U.S. Secretary of State Antony Blinken announced on Aug. 3 that the Biden administration is launching “strategic dialogue” with Indonesia. The two countries have pledged to cooperate on issues such as safeguarding freedom of navigation in the South China Sea to contain communist China’s expansion in the region.
Indonesia is the largest country and biggest economy in the Association of Southeast Asian Nations (ASEAN). Washington believes that ASEAN plays a key role in curbing the Chinese communist regime’s expansion in Asia.
Although the two countries established a “strategic partnership” in 2015, this is their first strategic dialogue.
Blinken met with Indonesian Foreign Minister Retno Marsudi in Washington, D.C., on Aug. 3 to stress the importance of the partnership between the two countries.
“The U.S.-Indonesia strategic partnership is based on a fundamental belief in democracy, economic growth driven by innovation, and a rules-based international order in the Indo-Pacific,” the State Department said in a statement.
Blinken expressed to Marsudi, “Indonesia is a strong democratic partner to the United States; we are working together on so many different fronts.”
Marsudi told Blinken that “the strong partnership between Indonesia and the U.S. will be a key asset for your increasing engagement in the region. And the U.S. is one of the important partners for ASEAN in the implementation of ASEAN outlook from the Indo-Pacific.”
According to the statement, Marsudi and Blinken also “expressed shared views on maritime security” and committed to “defending freedom of navigation in the South China Sea, and continuing collaboration in cybersecurity and preventing cybercrime.”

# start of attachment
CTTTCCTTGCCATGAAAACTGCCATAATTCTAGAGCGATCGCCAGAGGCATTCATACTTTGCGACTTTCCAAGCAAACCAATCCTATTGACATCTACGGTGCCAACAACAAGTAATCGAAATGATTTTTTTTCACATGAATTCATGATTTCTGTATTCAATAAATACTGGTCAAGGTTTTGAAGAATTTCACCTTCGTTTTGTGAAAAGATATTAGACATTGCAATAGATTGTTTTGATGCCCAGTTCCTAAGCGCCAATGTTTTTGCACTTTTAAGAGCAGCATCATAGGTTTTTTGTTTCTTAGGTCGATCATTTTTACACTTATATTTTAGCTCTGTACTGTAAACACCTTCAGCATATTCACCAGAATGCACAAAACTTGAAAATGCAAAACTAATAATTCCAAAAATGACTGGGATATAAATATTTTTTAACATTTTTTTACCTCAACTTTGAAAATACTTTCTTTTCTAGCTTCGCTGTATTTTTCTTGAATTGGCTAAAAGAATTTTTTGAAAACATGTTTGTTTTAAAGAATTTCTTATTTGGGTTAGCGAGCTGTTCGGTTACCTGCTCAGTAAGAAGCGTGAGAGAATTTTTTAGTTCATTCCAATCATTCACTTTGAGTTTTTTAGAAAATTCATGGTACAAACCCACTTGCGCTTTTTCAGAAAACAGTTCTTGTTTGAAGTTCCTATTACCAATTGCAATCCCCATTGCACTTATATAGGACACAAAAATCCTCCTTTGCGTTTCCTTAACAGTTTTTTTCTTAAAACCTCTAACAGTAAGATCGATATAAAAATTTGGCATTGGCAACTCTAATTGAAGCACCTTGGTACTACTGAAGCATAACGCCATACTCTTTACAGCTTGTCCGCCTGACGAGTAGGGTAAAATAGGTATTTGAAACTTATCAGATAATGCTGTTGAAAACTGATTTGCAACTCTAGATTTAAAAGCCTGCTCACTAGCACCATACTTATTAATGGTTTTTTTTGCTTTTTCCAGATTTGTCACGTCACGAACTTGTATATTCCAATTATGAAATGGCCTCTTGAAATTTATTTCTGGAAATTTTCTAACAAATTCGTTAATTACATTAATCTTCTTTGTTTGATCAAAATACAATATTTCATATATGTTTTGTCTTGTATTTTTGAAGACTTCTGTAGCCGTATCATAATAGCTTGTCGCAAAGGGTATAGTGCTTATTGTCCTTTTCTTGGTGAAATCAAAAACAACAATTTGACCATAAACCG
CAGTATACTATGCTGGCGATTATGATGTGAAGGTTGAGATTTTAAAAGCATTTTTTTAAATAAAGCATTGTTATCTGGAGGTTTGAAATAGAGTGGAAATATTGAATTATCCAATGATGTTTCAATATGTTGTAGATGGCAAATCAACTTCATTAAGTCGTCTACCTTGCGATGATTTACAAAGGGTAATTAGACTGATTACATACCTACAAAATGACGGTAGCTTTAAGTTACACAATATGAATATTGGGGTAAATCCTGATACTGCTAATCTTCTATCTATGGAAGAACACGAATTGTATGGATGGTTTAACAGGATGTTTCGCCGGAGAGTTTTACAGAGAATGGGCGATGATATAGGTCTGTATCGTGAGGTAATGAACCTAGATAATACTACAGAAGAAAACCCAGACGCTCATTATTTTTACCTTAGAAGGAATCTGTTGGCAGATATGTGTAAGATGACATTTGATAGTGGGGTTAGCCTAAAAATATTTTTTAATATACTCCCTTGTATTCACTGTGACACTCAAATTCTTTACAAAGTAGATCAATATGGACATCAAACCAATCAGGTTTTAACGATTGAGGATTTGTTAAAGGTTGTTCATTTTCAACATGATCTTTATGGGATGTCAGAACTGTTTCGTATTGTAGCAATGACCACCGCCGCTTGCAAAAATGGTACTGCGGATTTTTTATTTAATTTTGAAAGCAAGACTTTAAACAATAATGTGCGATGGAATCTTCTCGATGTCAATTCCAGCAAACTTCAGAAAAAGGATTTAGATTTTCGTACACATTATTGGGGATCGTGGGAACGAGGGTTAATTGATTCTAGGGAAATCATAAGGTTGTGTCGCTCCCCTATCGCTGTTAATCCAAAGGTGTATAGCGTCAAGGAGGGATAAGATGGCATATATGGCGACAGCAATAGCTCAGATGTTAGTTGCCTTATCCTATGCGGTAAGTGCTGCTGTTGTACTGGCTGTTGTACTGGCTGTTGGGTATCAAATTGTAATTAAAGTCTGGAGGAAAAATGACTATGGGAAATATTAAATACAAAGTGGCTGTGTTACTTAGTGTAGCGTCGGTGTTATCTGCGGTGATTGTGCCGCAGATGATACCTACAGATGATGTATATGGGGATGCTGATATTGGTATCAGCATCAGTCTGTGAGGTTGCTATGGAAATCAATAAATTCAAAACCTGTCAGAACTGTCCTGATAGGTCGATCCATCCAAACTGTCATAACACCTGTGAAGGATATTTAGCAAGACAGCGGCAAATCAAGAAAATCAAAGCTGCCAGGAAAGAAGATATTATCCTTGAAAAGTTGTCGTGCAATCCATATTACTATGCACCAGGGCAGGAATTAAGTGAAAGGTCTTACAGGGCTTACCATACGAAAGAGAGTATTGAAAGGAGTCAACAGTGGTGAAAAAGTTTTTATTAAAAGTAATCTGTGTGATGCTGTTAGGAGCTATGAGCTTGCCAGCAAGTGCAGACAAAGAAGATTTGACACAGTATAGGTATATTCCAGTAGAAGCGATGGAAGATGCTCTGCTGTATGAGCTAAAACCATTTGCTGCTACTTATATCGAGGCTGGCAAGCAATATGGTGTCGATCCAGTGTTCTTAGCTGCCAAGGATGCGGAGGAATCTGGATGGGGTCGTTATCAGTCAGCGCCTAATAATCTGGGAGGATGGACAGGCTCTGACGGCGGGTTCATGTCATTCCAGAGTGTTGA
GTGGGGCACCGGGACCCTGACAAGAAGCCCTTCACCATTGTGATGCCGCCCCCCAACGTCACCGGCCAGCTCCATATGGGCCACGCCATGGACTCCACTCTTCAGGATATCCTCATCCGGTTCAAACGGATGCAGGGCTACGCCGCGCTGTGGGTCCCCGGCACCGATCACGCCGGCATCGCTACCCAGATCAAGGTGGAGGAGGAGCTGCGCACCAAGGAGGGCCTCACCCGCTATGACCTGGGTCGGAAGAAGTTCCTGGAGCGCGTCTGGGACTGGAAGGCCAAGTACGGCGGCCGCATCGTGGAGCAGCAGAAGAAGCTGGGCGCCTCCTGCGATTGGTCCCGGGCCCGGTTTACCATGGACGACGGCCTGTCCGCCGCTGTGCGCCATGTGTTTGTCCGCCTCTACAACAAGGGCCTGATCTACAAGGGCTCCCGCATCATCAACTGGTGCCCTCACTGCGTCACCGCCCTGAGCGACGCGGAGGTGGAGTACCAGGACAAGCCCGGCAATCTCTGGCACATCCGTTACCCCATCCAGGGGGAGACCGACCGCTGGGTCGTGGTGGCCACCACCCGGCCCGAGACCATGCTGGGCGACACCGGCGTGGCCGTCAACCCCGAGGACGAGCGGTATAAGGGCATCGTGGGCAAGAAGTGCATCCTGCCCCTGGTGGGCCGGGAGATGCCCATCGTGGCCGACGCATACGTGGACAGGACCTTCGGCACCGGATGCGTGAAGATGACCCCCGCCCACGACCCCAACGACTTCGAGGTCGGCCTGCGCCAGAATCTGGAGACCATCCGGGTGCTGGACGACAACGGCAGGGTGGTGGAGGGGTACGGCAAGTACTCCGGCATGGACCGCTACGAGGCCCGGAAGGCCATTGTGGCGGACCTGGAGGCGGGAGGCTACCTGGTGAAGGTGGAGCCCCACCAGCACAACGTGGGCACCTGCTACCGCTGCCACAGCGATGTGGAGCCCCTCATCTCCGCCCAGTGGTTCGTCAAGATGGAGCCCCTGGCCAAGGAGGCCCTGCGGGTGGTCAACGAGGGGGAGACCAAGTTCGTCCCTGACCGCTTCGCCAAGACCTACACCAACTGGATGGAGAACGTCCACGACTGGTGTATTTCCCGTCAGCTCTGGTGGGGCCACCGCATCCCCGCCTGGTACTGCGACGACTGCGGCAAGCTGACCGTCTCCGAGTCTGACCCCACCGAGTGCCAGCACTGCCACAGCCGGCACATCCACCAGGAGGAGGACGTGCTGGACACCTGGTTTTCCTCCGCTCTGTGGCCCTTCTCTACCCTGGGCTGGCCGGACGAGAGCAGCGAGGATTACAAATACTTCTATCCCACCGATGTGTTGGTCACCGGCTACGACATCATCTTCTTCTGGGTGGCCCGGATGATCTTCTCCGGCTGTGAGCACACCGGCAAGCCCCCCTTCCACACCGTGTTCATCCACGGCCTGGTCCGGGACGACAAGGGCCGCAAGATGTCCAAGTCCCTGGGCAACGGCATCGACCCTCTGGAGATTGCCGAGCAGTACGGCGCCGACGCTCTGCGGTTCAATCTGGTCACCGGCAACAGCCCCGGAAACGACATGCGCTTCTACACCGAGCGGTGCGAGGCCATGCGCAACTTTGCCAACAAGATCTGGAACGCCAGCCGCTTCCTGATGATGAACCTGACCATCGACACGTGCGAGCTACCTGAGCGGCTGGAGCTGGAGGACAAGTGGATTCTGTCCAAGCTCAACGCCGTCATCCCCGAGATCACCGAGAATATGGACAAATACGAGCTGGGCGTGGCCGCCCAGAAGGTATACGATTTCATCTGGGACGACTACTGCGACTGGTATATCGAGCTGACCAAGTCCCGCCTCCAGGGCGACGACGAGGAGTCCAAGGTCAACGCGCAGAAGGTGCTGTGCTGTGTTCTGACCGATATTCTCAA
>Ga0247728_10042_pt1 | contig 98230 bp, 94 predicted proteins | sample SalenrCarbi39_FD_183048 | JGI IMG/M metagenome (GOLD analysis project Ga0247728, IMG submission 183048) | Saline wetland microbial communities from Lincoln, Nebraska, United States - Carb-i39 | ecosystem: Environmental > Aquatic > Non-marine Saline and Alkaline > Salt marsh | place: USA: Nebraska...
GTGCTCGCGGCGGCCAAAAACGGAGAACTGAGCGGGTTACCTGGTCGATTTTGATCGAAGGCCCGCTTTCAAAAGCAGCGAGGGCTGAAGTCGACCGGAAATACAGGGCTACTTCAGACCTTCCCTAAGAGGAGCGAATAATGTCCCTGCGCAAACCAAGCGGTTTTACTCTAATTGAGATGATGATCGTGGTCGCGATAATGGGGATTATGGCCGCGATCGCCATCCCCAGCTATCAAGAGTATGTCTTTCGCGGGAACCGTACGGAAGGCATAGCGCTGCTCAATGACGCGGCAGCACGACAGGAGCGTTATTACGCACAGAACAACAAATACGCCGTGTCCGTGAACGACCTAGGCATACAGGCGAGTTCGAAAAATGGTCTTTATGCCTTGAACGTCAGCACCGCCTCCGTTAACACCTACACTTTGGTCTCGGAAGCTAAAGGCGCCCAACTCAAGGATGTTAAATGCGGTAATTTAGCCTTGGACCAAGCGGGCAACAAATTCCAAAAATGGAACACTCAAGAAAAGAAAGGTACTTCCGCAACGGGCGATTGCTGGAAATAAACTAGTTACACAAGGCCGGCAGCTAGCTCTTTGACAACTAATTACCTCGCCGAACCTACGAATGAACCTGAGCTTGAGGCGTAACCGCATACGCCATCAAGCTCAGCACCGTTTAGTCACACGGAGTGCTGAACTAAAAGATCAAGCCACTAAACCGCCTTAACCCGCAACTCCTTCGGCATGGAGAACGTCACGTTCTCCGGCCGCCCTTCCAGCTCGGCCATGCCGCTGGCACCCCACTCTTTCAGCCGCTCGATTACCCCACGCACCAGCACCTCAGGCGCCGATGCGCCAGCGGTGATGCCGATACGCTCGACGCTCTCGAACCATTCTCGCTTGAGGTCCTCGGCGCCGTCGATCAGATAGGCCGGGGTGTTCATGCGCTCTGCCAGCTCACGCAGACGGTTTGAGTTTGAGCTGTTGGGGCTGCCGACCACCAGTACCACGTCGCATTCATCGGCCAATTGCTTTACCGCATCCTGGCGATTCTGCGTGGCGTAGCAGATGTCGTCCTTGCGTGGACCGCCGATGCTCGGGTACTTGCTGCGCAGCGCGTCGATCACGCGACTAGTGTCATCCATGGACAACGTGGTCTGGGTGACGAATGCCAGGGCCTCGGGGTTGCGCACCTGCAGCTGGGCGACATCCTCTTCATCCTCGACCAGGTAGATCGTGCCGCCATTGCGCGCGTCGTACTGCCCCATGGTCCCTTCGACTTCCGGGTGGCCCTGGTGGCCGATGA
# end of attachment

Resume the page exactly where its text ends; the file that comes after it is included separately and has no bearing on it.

The meeting is part of U.S. efforts to increase its support of allies in Southeast Asia to push back against years of aggressive advances by the Chinese communist regime, marked by an increasing Chinese military presence in the disputed waters.
It comes as Blinken is scheduled to participate in a virtual meeting with ASEAN members. Several have competing water territory claims with China in the South China Sea. The Chinese regime sees almost all of the strategic waterway as its territory, based on the nine-dash-line historical claim, as opposed to the Southeast Asian countries’ exclusive economic zone claims.
Meanwhile, congresswoman and vice-chairwoman of the House Armed Services Committee Elaine Luria recently pointed out that China has fortified artificial reefs and sent militia vessels into the disputed waters. The regime has also increased its aggressive tactics against Taiwan and threatened commercial maritime transportations in the area. She warned that the behaviors of Chinese vessels in the South China Sea are trying to create new chokepoints.
A senior White House official told Reuters on Tuesday that during Vice President Kamala Harris’s planned visit to Vietnam and Singapore at the end of this month, she will focus on the issues of defending international rules in the South China Sea, strengthening U.S. regional leadership, and expanding security cooperation with the Southeast Asian allies.
Washington is seeking to build greater international cooperation in countering China’s growing global influence.